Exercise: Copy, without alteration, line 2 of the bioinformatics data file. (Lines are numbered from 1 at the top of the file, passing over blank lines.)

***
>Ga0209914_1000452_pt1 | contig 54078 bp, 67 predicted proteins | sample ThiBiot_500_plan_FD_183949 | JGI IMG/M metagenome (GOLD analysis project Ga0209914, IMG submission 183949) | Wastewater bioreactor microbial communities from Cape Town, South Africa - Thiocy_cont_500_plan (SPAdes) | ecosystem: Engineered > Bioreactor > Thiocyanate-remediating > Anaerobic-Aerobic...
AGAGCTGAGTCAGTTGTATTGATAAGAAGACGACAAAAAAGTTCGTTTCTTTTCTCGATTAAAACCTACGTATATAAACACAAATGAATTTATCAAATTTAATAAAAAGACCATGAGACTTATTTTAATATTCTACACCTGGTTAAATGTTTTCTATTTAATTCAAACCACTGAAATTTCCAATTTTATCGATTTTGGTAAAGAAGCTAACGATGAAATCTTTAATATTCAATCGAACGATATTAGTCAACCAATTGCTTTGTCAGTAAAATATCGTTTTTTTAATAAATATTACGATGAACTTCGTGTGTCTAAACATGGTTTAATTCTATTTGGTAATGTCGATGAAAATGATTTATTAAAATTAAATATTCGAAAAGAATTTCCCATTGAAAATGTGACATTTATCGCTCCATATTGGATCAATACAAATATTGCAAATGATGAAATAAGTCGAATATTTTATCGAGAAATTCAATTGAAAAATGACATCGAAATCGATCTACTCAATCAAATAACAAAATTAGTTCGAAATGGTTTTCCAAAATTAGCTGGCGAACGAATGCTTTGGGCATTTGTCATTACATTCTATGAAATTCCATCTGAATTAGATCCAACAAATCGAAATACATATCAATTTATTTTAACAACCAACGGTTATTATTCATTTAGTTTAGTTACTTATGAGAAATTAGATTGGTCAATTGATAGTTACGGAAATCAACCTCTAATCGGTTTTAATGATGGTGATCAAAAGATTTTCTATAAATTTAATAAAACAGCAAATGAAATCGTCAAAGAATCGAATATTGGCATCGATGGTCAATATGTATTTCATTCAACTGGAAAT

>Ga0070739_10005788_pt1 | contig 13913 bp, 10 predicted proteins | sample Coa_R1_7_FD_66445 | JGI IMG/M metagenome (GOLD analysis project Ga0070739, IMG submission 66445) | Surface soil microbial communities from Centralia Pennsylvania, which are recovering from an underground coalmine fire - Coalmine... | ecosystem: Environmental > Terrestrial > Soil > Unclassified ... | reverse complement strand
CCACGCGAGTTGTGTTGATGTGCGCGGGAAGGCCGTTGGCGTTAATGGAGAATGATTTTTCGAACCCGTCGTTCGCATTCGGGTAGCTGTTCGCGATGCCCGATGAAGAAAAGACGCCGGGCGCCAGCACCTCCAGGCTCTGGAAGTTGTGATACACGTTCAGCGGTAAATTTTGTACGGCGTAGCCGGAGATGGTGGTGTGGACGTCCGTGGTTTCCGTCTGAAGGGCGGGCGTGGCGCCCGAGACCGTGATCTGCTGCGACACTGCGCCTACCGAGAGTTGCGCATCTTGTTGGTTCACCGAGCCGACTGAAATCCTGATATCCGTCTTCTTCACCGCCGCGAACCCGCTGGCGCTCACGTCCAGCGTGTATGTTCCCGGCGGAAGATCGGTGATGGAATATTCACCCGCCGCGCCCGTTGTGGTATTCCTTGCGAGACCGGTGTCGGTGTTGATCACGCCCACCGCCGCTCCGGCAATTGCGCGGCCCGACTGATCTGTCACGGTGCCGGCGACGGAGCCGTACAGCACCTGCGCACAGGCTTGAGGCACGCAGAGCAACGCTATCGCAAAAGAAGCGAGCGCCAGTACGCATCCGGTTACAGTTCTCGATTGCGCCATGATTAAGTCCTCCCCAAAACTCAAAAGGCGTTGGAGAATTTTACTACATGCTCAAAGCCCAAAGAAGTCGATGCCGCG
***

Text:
AGAGCTGAGTCAGTTGTATTGATAAGAAGACGACAAAAAAGTTCGTTTCTTTTCTCGATTAAAACCTACGTATATAAACACAAATGAATTTATCAAATTTAATAAAAAGACCATGAGACTTATTTTAATATTCTACACCTGGTTAAATGTTTTCTATTTAATTCAAACCACTGAAATTTCCAATTTTATCGATTTTGGTAAAGAAGCTAACGATGAAATCTTTAATATTCAATCGAACGATATTAGTCAACCAATTGCTTTGTCAGTAAAATATCGTTTTTTTAATAAATATTACGATGAACTTCGTGTGTCTAAACATGGTTTAATTCTATTTGGTAATGTCGATGAAAATGATTTATTAAAATTAAATATTCGAAAAGAATTTCCCATTGAAAATGTGACATTTATCGCTCCATATTGGATCAATACAAATATTGCAAATGATGAAATAAGTCGAATATTTTATCGAGAAATTCAATTGAAAAATGACATCGAAATCGATCTACTCAATCAAATAACAAAATTAGTTCGAAATGGTTTTCCAAAATTAGCTGGCGAACGAATGCTTTGGGCATTTGTCATTACATTCTATGAAATTCCATCTGAATTAGATCCAACAAATCGAAATACATATCAATTTATTTTAACAACCAACGGTTATTATTCATTTAGTTTAGTTACTTATGAGAAATTAGATTGGTCAATTGATAGTTACGGAAATCAACCTCTAATCGGTTTTAATGATGGTGATCAAAAGATTTTCTATAAATTTAATAAAACAGCAAATGAAATCGTCAAAGAATCGAATATTGGCATCGATGGTCAATATGTATTTCATTCAACTGGAAAT